MILWAUKEE — First it was the Lakers’ LeBron James, talking openly Tuesday about his desire to play with New Orleans star big man Anthony Davis. Twenty-four hours later, it was Milwaukee’s Giannis Antetokounmpo going directly to the object of so many NBA folks’ affection.
As Antetokounmpo exited Fiserv Forum Wednesday night after his Bucks’ 123-115 victory over the Pelicans, he came upon Davis talking with a group of family and/or friends not far from the visitors’ dressing room.
“Come to the Bucks, man,” Antetokounmpo said, smiling and shaking Davis’ hand. “Come to the Bucks.”
The two All-NBA players, cornerstones of their respective franchises, laughed. But Davis’ future whereabouts is no joke to a lot of nervous New Orleans fans, and neither is the openness with which other teams’ players can recruit the Pelicans’ meal ticket.
Teams can and do get fined for violating league tampering rules when they go public with sales pitches or even effusive praise of personnel under contract to other organizations. But the NBA has no precedent of penalizing players for trying to woo opponents, in hopes of turning rivals into teammates.
That’s what James did in Brooklyn Tuesday, telling ESPN.com it would be “amazing” and “incredible” to play with Davis, presumably in Los Angeles if the Lakers could sign him in free agency in 2020 or acquire him via trade before that.
Though he declined to meet with reporters after the loss to the Bucks, Davis did comment on James’ quotes briefly to ESPN before he left the arena. “Obviously,” he said, “it’s cool to hear any high-caliber player say they want to play with me. But my job is to turn this team around. If we’re 15-17, that means I’m not doing my job.”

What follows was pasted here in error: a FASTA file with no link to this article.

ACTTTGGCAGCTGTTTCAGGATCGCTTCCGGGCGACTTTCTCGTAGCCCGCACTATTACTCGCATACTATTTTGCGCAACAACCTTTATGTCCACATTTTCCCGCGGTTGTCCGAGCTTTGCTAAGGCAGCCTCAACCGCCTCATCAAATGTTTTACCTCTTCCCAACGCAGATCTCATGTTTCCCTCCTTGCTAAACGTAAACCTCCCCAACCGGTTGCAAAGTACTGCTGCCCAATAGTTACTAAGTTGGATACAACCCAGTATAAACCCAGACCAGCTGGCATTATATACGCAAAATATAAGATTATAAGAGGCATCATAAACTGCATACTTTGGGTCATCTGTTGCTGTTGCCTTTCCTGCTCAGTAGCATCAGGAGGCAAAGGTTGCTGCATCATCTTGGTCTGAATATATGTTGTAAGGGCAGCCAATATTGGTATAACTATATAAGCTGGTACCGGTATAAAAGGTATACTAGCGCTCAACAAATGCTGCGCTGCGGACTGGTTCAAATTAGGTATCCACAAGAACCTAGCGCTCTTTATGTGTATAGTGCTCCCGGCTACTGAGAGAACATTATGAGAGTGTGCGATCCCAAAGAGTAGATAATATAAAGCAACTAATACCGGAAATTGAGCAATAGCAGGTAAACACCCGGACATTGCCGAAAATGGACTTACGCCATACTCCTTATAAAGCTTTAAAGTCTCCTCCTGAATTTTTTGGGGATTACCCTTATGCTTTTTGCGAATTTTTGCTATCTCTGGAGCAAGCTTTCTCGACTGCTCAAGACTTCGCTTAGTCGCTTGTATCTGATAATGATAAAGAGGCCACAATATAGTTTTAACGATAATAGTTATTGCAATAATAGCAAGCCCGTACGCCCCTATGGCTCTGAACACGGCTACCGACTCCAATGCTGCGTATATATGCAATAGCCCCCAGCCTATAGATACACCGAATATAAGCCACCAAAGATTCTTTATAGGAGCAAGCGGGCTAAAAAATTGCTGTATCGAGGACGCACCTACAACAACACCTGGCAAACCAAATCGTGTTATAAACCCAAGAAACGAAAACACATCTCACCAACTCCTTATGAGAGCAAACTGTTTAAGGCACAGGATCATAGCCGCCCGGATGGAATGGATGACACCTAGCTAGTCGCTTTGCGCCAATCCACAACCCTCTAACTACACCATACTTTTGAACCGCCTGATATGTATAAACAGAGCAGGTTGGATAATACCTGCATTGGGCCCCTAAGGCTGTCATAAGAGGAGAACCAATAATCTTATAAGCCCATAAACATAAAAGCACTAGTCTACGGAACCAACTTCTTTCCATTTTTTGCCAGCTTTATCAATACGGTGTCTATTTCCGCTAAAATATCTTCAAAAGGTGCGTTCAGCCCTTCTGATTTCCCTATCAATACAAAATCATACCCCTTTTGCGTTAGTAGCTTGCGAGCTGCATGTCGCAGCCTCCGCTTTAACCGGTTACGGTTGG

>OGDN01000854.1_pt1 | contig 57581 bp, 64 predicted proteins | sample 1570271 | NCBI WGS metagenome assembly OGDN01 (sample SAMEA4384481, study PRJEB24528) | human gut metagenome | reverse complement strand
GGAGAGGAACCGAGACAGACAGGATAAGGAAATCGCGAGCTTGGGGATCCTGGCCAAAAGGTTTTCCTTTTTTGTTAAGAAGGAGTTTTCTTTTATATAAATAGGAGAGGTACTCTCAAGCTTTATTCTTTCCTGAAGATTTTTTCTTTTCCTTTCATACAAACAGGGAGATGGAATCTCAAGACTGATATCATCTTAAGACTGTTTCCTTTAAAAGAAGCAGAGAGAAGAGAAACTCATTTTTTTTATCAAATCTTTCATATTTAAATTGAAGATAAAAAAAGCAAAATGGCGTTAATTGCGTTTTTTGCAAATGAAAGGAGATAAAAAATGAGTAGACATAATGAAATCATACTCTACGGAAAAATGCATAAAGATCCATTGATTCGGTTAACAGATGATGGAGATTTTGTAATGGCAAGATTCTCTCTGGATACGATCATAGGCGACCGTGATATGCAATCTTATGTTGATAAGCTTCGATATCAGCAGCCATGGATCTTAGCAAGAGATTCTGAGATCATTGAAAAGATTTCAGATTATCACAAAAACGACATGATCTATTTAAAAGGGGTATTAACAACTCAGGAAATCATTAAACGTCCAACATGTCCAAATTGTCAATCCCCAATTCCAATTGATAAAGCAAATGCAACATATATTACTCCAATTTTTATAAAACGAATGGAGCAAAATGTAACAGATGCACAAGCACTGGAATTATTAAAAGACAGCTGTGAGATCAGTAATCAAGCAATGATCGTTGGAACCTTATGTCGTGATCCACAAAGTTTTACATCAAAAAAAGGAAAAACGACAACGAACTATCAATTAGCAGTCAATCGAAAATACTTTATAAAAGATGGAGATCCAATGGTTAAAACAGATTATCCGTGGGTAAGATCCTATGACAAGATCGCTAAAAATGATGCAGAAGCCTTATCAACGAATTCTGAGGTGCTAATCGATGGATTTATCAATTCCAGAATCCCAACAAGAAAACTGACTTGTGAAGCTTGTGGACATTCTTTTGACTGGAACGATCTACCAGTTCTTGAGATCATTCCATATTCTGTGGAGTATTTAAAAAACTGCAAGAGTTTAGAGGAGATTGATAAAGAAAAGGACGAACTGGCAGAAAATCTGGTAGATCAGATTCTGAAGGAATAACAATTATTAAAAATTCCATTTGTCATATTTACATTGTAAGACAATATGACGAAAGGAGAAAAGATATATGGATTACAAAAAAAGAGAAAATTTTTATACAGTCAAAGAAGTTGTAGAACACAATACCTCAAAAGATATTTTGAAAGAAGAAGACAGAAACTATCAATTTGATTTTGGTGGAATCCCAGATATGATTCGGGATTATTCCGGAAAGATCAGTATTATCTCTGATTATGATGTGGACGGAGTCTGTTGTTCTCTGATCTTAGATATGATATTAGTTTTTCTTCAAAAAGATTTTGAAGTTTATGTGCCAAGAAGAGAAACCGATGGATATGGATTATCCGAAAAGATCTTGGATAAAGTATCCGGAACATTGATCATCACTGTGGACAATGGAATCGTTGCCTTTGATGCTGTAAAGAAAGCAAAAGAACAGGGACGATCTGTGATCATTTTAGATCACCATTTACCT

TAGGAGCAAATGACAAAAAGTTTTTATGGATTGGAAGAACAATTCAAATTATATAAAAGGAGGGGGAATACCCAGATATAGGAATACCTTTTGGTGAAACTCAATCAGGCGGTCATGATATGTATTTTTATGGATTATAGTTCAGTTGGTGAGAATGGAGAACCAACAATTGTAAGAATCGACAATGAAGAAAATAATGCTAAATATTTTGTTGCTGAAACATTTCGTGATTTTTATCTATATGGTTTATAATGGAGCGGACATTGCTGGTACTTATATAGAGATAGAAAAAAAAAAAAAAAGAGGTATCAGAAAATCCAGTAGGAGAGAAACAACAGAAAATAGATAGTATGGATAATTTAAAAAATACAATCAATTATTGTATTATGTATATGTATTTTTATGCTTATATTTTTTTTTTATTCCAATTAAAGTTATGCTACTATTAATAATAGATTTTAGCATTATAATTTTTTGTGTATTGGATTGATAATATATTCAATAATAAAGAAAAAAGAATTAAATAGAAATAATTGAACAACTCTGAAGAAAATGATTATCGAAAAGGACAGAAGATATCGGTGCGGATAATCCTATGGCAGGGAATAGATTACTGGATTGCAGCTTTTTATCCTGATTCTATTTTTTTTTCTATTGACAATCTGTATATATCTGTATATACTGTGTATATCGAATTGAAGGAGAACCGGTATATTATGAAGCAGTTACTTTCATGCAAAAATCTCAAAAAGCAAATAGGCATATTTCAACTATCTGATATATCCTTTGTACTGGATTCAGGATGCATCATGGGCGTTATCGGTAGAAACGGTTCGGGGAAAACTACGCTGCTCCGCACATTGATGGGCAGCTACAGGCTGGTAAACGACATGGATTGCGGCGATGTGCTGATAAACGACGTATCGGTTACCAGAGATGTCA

Antetokounmpo’s remarks, while made good-naturedly, upped the ante further. What goes around might come around, too. There are those throughout the NBA who might try to recruit Milwaukee’s “Greek Freak” to team up with them in a market larger or more ostensibly appealing.
We’re not trading him. I can say that to the world. We’re not gonna trade him, no matter what. That’s not an option. It doesn’t matter what anybody says or does. We’re not trading Anthony Davis.”
Pelicans coach Alvin Gentry, before last night’s game
Davis, who scored 27 points with 11 rebounds while coping with some stomach sickness, has a player option in his contract for the 2020-21 season, the earliest he could leave New Orleans unless traded.
Antetokounmpo, who had 25 points, eight rebounds and eight assists for Milwaukee, is under contract through 2020-21.
“We’re not trading him,” Pelicans coach Alvin Gentry said emphatically before the game, for the umpteenth time. “I can say that to the world. We’re not gonna trade him, no matter what. That’s not an option. It doesn’t matter what anybody says or does. We’re not trading Anthony Davis.
“And they’re not trading Giannis.”
Pelicans guard Jrue Holiday knows his team’s best hope to championship contention is coveted by the competition.
“I mean, everybody wants to [have Davis on their team],” Holiday said. “I don’t know anybody who doesn’t. To us, he’s our franchise player. He’s top three in the world.”
Is it distracting to hear and read media speculation about Davis potentially leaving?
“Nah. I feel like, y’all hear it. We don’t really hear it,” Holiday said. “The only teams I know about is Boston and the Lakers. But again, we don’t really pay attention to that.”
Perhaps. But with James and Antetokounmpo on the record, that leaves about 447 NBA players who have yet to talk openly about luring Davis to their teams.
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